AKA: Junctional Ectopics, Junctional Extrasystoles, Junctional Premature Beats, Junctional Premature Depolarisations
Definition of Premature Junctional Complex (PJC)
- A premature beat arising from an ectopic focus within the AV junction.
Origin Of Ectopic Beats
- Groups of pacemaker cells throughout the conducting system are capable of spontaneous depolarisation.
- The rate of depolarisation decreases from top to bottom: fastest at the sinoatrial node; slowest within the ventricles.
- Ectopic impulses from subsidiary pacemakers are normally suppressed by more rapid impulses from above.
- However, if an ectopic focus depolarises early enough — before the arrival of the next sinus impulse — it may “capture” the ventricles, producing a premature contraction.
- Premature contractions (“ectopics”) are classified by their origin — atrial (PACs), junctional (PJCs) or ventricular (PVCs).
- Junctional ectopics are much less common than PACs or PVCs.
- These arise from the region of the AV node, so the ventricles are usually activated normally.
- Narrow QRS complex, either (1) without a preceding P wave or (2) preceded by an abnormal P wave with a PR interval of < 120 ms (these “retrograde” P wave are usually inverted in leads II, III and aVF).
- Occurs sooner than would be expected for the next sinus impulse.
- Followed by a compensatory pause.
- PJCs that arrive early in the cycle may be conducted aberrantly, most commonly with a RBBB morphology.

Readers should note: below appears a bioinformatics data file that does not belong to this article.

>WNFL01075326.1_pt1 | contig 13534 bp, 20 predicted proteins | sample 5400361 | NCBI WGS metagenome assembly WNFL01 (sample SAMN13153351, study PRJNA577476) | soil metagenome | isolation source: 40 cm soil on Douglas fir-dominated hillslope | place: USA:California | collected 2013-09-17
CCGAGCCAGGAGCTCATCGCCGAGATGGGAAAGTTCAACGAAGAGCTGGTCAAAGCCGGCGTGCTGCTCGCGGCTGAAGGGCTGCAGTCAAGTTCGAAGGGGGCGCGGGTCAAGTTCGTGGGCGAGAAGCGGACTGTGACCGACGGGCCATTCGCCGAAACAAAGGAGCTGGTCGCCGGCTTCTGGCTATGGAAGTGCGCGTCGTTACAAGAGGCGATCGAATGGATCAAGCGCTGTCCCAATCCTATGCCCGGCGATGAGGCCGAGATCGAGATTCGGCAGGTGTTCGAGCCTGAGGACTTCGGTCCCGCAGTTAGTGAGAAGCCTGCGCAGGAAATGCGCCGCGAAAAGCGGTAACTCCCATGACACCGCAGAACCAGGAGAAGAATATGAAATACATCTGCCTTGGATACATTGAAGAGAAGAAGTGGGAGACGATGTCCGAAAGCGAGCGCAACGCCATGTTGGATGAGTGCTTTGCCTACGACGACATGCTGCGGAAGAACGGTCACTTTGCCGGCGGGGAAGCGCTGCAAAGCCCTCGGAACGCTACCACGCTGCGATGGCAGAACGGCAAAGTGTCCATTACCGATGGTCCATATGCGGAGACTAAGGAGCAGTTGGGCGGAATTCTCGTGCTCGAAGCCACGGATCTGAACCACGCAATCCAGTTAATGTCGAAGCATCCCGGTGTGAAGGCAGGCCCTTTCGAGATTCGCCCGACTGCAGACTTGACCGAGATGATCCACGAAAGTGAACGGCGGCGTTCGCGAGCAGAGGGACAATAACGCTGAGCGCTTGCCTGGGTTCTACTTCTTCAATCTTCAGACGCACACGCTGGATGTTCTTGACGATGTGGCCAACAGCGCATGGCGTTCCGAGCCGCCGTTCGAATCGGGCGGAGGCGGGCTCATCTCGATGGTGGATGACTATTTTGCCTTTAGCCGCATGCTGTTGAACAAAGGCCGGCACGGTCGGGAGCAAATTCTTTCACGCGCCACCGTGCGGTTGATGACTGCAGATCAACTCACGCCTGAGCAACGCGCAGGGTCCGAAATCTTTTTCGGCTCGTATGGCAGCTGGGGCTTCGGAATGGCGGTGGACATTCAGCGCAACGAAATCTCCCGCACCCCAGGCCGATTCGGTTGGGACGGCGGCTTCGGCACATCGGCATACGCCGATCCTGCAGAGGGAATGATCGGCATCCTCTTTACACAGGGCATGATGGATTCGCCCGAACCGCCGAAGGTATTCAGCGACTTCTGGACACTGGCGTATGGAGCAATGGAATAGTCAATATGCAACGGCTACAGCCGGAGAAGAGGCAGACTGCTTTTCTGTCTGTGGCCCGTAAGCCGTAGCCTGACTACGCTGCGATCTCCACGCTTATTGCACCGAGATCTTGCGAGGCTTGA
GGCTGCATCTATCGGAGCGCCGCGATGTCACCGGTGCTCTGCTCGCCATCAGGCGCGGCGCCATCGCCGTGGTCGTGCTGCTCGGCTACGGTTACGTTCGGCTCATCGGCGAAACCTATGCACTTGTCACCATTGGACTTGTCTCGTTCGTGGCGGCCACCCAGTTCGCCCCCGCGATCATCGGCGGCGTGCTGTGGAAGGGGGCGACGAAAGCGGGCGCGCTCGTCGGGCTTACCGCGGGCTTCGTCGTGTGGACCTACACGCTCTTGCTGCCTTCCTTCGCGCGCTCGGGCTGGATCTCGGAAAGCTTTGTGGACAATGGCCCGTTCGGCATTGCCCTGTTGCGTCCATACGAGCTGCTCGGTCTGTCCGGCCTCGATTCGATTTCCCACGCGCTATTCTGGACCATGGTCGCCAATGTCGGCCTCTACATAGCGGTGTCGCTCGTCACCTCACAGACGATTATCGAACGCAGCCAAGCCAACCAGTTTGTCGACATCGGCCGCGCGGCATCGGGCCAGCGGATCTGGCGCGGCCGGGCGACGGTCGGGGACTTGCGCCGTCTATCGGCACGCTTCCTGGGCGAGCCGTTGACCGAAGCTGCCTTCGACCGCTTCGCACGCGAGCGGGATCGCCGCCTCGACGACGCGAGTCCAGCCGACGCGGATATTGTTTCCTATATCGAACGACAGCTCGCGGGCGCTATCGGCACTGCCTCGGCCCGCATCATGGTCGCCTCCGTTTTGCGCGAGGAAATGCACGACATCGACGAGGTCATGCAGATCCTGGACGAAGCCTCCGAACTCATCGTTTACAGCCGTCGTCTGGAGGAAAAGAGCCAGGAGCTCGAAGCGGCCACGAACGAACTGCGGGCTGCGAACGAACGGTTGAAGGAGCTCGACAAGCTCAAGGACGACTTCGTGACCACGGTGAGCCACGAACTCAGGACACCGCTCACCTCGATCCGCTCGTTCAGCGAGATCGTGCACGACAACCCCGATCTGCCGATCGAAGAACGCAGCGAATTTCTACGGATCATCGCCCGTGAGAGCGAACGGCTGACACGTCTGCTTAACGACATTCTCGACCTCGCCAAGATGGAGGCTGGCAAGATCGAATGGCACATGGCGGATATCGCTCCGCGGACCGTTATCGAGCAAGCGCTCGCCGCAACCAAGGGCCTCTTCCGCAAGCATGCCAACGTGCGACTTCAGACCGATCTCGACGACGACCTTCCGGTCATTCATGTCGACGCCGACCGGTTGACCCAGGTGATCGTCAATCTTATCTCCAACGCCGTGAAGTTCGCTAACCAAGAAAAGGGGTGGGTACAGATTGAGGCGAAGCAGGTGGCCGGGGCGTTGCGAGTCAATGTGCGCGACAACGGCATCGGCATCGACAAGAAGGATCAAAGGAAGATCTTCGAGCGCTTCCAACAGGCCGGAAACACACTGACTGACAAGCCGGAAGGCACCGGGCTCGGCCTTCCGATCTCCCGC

Typical appearance of PJCs:
- Premature QRS complexes without a preceding P wave.
- The QRS morphology is very similar to the sinus complexes.
- Brady WJ, Truwit JD. Critical Decisions in Emergency and Acute Care Electrocardiography
- Hampton, JR. The ECG In Practice, 6e
- Surawicz B, Knilans T. Chou’s Electrocardiography in Clinical Practice: Adult and Pediatric, 6e
- Wagner, GS. Marriott’s Practical Electrocardiography 12e
- Chan, TC. ECG in Emergency Medicine and Acute Care
- Mattu, A. ECG’s for the Emergency Physician
LITFL Further Reading
- ECG BASICS — Waves, Intervals, Segments and Clinical Interpretation
- ECG A to Z by diagnosis –alphabetical diagnostic approach to the ECG
- ECG CLINICAL CASES — ECG’s placed in clinical context with a challenging Q&A approach
- 100 ECG Quiz — Self-assessment tool for examination practice
- ECG Reference SITES and BOOKS — the best of the rest
- LITFL ECG IMAGE Database — Searchable database of LITFL ECG’s
- ECG and Cardiology Eponymous Syndromes — Cheats guide to eponymous emancipation
- ECG Exam Template — a framework for answering ECG exam questions.